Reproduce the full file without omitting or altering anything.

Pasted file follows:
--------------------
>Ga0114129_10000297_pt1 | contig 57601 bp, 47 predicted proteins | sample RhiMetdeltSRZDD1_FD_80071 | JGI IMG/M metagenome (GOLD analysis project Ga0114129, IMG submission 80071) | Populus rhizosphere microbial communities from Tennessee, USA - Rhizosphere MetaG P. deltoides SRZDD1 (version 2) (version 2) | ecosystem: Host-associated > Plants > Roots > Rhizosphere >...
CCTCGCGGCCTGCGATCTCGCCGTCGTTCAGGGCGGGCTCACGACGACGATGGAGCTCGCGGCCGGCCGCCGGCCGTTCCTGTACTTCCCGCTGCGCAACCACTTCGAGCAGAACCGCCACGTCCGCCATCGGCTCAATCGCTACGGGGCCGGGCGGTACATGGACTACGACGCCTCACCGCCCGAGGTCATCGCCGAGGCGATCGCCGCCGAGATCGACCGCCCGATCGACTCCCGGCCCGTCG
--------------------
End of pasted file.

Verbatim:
>Ga0114129_10000297_pt1 | contig 57601 bp, 47 predicted proteins | sample RhiMetdeltSRZDD1_FD_80071 | JGI IMG/M metagenome (GOLD analysis project Ga0114129, IMG submission 80071) | Populus rhizosphere microbial communities from Tennessee, USA - Rhizosphere MetaG P. deltoides SRZDD1 (version 2) (version 2) | ecosystem: Host-associated > Plants > Roots > Rhizosphere >...
CCTCGCGGCCTGCGATCTCGCCGTCGTTCAGGGCGGGCTCACGACGACGATGGAGCTCGCGGCCGGCCGCCGGCCGTTCCTGTACTTCCCGCTGCGCAACCACTTCGAGCAGAACCGCCACGTCCGCCATCGGCTCAATCGCTACGGGGCCGGGCGGTACATGGACTACGACGCCTCACCGCCCGAGGTCATCGCCGAGGCGATCGCCGCCGAGATCGACCGCCCGATCGACTCCCGGCCCGTCG